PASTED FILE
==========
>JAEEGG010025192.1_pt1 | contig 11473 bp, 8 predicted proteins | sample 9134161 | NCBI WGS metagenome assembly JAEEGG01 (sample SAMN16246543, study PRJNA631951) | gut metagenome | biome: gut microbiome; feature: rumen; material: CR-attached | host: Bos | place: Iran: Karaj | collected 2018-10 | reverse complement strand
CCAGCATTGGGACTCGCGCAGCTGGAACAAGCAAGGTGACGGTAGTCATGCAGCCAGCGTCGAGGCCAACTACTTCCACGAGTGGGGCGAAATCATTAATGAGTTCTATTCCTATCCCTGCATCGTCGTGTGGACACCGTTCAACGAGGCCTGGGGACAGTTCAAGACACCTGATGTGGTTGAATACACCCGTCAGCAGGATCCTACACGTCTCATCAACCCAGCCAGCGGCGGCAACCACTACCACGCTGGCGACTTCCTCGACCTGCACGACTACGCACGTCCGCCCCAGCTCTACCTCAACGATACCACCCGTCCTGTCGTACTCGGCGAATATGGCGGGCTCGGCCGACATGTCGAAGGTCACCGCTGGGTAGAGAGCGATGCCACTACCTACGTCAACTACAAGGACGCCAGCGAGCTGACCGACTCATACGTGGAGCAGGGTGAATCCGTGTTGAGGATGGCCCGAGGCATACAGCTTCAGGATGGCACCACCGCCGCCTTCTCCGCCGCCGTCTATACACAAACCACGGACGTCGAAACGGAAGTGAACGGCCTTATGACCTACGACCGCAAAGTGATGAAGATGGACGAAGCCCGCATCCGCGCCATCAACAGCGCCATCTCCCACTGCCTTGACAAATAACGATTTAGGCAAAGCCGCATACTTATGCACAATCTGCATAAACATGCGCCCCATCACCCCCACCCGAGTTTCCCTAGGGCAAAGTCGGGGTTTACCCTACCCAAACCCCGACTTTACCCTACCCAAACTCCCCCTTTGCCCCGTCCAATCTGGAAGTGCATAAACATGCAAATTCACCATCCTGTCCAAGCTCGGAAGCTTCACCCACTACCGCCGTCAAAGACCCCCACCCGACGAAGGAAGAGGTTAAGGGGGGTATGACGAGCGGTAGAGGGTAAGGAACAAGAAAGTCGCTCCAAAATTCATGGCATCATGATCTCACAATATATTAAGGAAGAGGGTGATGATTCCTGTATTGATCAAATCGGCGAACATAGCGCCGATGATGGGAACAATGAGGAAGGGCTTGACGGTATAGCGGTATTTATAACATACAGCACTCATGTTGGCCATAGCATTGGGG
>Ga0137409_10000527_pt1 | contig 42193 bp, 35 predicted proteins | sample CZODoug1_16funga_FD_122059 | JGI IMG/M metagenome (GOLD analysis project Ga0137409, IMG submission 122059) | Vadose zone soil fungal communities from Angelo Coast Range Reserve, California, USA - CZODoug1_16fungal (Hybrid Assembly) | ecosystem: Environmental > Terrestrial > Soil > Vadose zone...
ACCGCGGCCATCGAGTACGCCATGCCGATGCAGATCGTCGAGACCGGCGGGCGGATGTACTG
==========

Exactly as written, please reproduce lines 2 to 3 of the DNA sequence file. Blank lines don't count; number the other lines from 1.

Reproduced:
CCAGCATTGGGACTCGCGCAGCTGGAACAAGCAAGGTGACGGTAGTCATGCAGCCAGCGTCGAGGCCAACTACTTCCACGAGTGGGGCGAAATCATTAATGAGTTCTATTCCTATCCCTGCATCGTCGTGTGGACACCGTTCAACGAGGCCTGGGGACAGTTCAAGACACCTGATGTGGTTGAATACACCCGTCAGCAGGATCCTACACGTCTCATCAACCCAGCCAGCGGCGGCAACCACTACCACGCTGGCGACTTCCTCGACCTGCACGACTACGCACGTCCGCCCCAGCTCTACCTCAACGATACCACCCGTCCTGTCGTACTCGGCGAATATGGCGGGCTCGGCCGACATGTCGAAGGTCACCGCTGGGTAGAGAGCGATGCCACTACCTACGTCAACTACAAGGACGCCAGCGAGCTGACCGACTCATACGTGGAGCAGGGTGAATCCGTGTTGAGGATGGCCCGAGGCATACAGCTTCAGGATGGCACCACCGCCGCCTTCTCCGCCGCCGTCTATACACAAACCACGGACGTCGAAACGGAAGTGAACGGCCTTATGACCTACGACCGCAAAGTGATGAAGATGGACGAAGCCCGCATCCGCGCCATCAACAGCGCCATCTCCCACTGCCTTGACAAATAACGATTTAGGCAAAGCCGCATACTTATGCACAATCTGCATAAACATGCGCCCCATCACCCCCACCCGAGTTTCCCTAGGGCAAAGTCGGGGTTTACCCTACCCAAACCCCGACTTTACCCTACCCAAACTCCCCCTTTGCCCCGTCCAATCTGGAAGTGCATAAACATGCAAATTCACCATCCTGTCCAAGCTCGGAAGCTTCACCCACTACCGCCGTCAAAGACCCCCACCCGACGAAGGAAGAGGTTAAGGGGGGTATGACGAGCGGTAGAGGGTAAGGAACAAGAAAGTCGCTCCAAAATTCATGGCATCATGATCTCACAATATATTAAGGAAGAGGGTGATGATTCCTGTATTGATCAAATCGGCGAACATAGCGCCGATGATGGGAACAATGAGGAAGGGCTTGACGGTATAGCGGTATTTATAACATACAGCACTCATGTTGGCCATAGCATTGGGG
>Ga0137409_10000527_pt1 | contig 42193 bp, 35 predicted proteins | sample CZODoug1_16funga_FD_122059 | JGI IMG/M metagenome (GOLD analysis project Ga0137409, IMG submission 122059) | Vadose zone soil fungal communities from Angelo Coast Range Reserve, California, USA - CZODoug1_16fungal (Hybrid Assembly) | ecosystem: Environmental > Terrestrial > Soil > Vadose zone...